Linking local changes to global ecosystems

Research lives: Dr Elvira De Eyto, zoologist, Marine Institute’s Newport research facility

Dr Elvira De Eyto, zoologist: ‘Everything we do in our lives is connected to the climate and how the world is functioning.’

Dr Elvira De Eyto, zoologist: ‘Everything we do in our lives is connected to the climate and how the world is functioning.’

 

What do you work on with the Marine Institute?

For nearly 20 years I have been involved in long-term monitoring of the Burrishoole catchment ecosystem in Co Mayo, where we monitor the freshwater and marine environments in the Burrishoole system, including the fish stocks in these waters.

A lot of my job is making sure that the data we collect here ends up in global scientific analyses, so we can contribute to the bigger picture.

What kinds of fish stocks do you measure and why?

We monitor fish populations of salmon, trout and eel. Essentially, we count fish coming through our catchment traps at Furnace every day. These are diadromous fish, they move between rivers and the ocean, and this means they are subject to multiple pressures.

The research station at Newport was established by the Salmon Research Trust in 1955, so we now have more than 60 years of data collected.

What are you seeing in the data?

We see that salmon populations have decreased substantially. It’s a worrying trend. Numbers have been fairly stable, but low, over the last couple of years, but over the longer, 50-year timeframe, the number of salmon returning from the sea to freshwater has been decreasing. The really big problem appears to be increasing marine mortality, the salmon are dying in the ocean.

Why are more salmon dying at sea now?

Historically, overfishing of Atlantic salmon at sea has definitely been an issue, and that is now tightly controlled through international agreements. The other main theory is that the feeding opportunities at sea for salmon have diminished. There is likely a tight link to climate change there.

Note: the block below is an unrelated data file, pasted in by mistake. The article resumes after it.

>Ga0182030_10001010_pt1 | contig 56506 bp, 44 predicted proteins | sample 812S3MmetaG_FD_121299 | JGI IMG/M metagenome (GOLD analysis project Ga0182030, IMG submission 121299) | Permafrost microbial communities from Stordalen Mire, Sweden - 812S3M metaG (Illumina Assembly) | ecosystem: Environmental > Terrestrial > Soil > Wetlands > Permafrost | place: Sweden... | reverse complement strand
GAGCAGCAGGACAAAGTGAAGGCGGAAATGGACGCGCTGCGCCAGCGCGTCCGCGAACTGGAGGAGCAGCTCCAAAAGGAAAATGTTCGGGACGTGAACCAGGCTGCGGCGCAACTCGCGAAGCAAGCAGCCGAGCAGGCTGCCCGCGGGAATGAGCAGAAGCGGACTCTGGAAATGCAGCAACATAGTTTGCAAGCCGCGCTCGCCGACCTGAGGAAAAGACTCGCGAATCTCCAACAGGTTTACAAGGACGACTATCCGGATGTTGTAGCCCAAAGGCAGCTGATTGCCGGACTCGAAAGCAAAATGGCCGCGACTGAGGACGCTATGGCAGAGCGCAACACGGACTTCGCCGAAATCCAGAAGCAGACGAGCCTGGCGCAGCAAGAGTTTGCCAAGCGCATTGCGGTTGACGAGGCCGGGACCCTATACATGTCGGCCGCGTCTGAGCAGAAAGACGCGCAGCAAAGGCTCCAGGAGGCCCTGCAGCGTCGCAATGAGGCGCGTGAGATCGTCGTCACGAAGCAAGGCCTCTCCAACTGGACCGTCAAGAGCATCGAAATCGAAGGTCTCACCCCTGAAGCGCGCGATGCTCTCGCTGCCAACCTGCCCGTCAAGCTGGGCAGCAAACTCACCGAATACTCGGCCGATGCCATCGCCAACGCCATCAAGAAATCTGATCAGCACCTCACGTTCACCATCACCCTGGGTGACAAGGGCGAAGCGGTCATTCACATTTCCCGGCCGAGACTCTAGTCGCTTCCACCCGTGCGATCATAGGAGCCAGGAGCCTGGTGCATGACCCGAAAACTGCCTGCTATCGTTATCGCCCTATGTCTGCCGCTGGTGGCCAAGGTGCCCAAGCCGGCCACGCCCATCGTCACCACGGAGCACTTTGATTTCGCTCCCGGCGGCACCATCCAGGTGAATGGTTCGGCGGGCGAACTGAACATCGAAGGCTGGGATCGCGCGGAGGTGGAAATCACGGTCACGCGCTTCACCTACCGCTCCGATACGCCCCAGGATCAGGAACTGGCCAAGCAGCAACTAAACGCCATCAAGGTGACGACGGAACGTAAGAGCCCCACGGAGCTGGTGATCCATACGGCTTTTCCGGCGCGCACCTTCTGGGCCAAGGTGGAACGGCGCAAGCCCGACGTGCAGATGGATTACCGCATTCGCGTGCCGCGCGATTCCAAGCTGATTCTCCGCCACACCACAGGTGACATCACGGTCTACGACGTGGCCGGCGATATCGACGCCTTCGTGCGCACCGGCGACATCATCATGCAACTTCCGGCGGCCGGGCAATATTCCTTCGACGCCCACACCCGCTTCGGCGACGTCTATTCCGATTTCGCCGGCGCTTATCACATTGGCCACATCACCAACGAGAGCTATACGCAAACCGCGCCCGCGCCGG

What can be done to help the salmon survive?

Once salmon come back from the sea, we can do quite a lot in freshwater to make sure the rivers are in good condition, illegal fishing is minimised and the fish have ample spawning habitat.

But understanding what is happening at sea and improving marine survival is a much bigger challenge. At the Marine Institute we have been involved in fish-tagging research that is giving us a clearer picture of where Atlantic salmon migrate to feed in the ocean, which allows more targeted actions.

Ultimately, though, the solution will need the successful implementation of the Paris agreement on climate change, and a similar global ambition to address biodiversity loss.

Apart from the decline in salmon, what other local changes have struck you?

When I started measuring carbon dioxide – one of the main greenhouse gases responsible for climate change – at the surface of Lough Feeagh a few years ago, I would get atmospheric values in the high 300s in ppm (parts per million).

This year it’s around 415. I haven’t seen values in the 300s for three years and probably won’t ever again. Carbon dioxide levels are increasing globally, and I can see it happening here, right in front of us.

What drives you to keep going in research?

I love the underwater environment. I used to do lots of scuba diving and the waters in and around Ireland are spectacular. Also, I really want to help people join the dots between what is happening locally and how our planet is changing.

Everything we do in our lives is connected to the climate and how the world is functioning. It’s going to have a massive impact on our children’s generation and I would like to help people wake up to that reality. That is my mission.